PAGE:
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    Great idea Shmudda! Thanks for sharing!
  13. Ken45

    Ken45 Minister of Fire

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    Just a comment on the different designs. Craig's looks like it will penetrate and dig in a lot better than my horseshoe design but mine is lightweight and is very good for hooking behind the round and pulling it toward me. Since it's lightweight, it can work very fast. It also works very well for rolling big rounds over to the splitter.

    Probably need one of each design :)

    Ken
  14. oldspark

    oldspark Guest

    "I believe the more likely failure will be in the PVC handle"
    What did I miss, where is the PVC handle?
  15. kettensäge

    kettensäge Feeling the Heat

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    I thought about making on out of an old pick that I have. I would like to have a longer handle on it vs. the standard pick handle.
  16. Jags

    Jags Moderate Moderator Staff Member

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    YOU didn't miss anything sparky. :)
  17. billb3

    billb3 Minister of Fire

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    I read that as hookah room.
    PapaDave likes this.
  18. mliiiwit

    mliiiwit Member

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    My bad. My brain inserted "PVC" right after "schedule 40". Darned brain.
  19. PapaDave

    PapaDave Minister of Fire

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    Chuckle of the day.
    Which would have taken WAAAY too long to build while smoking from a hookah. :coolsmile:
  20. bogydave

    bogydave Minister of Fire

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    Made one tonight
    3/4" EMT conduit. Heated & drove a 4" 1/2 sched 40 galvanized nipple inside the EMT
    Drilled 11/32 hole, threaded 3/8" X15.
    Cut head off a bolt, shaped the bolt with a hack saw mostly so not to get to hot.
    Tape on the EMT for a handle
    Thanks for the idea Shmudda :)
    Need some Flo-orange paint ;)

    Attached Files:

  21. oldspark

    oldspark Guest

    Mine gets in the way all the time. :)
  22. Shmudda

    Shmudda Burning Hunk

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    I had made one before from an old Chopper Axe. This thing is worth more than the Chopper ever was!!!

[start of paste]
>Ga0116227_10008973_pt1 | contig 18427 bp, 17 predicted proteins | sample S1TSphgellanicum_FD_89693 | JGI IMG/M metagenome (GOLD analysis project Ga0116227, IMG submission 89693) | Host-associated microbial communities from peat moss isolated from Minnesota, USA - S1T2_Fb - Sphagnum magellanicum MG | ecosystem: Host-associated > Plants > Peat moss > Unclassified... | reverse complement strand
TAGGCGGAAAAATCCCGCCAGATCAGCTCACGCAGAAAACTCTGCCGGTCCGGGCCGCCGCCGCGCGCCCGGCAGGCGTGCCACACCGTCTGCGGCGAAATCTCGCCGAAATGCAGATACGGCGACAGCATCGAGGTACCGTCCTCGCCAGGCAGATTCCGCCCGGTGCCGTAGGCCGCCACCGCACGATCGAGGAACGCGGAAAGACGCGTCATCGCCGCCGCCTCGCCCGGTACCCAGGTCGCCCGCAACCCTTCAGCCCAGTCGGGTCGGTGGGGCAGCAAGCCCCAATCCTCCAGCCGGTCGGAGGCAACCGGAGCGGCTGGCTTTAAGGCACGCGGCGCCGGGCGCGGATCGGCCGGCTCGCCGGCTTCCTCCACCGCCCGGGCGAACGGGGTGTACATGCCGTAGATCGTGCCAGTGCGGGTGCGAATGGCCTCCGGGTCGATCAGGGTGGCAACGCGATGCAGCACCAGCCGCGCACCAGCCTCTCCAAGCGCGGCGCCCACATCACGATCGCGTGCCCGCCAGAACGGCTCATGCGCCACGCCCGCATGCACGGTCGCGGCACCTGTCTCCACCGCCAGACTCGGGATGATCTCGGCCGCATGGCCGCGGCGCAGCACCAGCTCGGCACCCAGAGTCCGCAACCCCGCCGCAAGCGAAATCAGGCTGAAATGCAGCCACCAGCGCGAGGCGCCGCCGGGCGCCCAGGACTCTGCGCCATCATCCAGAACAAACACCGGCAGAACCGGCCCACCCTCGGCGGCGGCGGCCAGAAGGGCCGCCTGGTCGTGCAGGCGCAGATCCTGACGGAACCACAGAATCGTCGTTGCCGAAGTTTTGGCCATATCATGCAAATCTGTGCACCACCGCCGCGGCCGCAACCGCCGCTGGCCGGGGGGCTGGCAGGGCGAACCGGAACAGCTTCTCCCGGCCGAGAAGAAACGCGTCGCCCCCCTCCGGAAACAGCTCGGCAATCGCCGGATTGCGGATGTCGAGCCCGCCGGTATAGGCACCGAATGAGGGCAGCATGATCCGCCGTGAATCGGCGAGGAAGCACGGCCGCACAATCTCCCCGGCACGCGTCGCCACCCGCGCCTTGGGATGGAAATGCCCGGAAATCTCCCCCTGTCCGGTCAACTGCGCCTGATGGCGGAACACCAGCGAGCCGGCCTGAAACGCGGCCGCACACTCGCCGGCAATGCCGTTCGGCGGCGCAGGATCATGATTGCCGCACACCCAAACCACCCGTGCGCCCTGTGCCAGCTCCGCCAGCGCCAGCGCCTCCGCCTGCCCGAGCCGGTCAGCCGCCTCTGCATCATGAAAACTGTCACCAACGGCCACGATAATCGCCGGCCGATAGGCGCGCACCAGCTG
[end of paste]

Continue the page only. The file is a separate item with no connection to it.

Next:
Craig

    Attached Files:

  23. Kenster

    Kenster Minister of Fire

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    I like this. My first thought, though, would be to use two cut down horseshoes, bolted on parallel to each other on the handle. (one on each side of the head of the handle) so you'd have two points digging in and would avoid the torque you might get from pulling unevenly with the shoe mounted only on one side. You could use the same bolts to hold both shoes on.
  24. Ken45

    Ken45 Minister of Fire

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    I haven't noticed the unbalance being an issue at all.

    Note, the shape of the point doesn't dig in very well like the sharper pointed ones would (hookaroon vs. pickaroon?) Doubling the points might make it even harder to penetrate although the additional weight might help somewhat.

    This design works very well for getting behind something and pulling it (hooking it) rather than sinking the point in deep. Of course, the point could be made sharper if that's what you need.

    This was my first attempt and it's worked well for me. OTOH if I were trying to grab bigger pieces to pull out of a pickup bed, I would probably go for something with a sharper spike. These are cheap enough to make several variations if you want :)

    Ken
  25. Kenster

    Kenster Minister of Fire

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    Not being critical of your design at all. Looks like an easy and expensive alternative to a tool that can cost some big bucks. "Cheap" is part of my code as a scrounger. I did just have another thought, though. You could mount another half horseshoe pointing the opposite direction that you could make longer and with a sharp spike or however you wanted to configure it. Then you'd have two tools in One!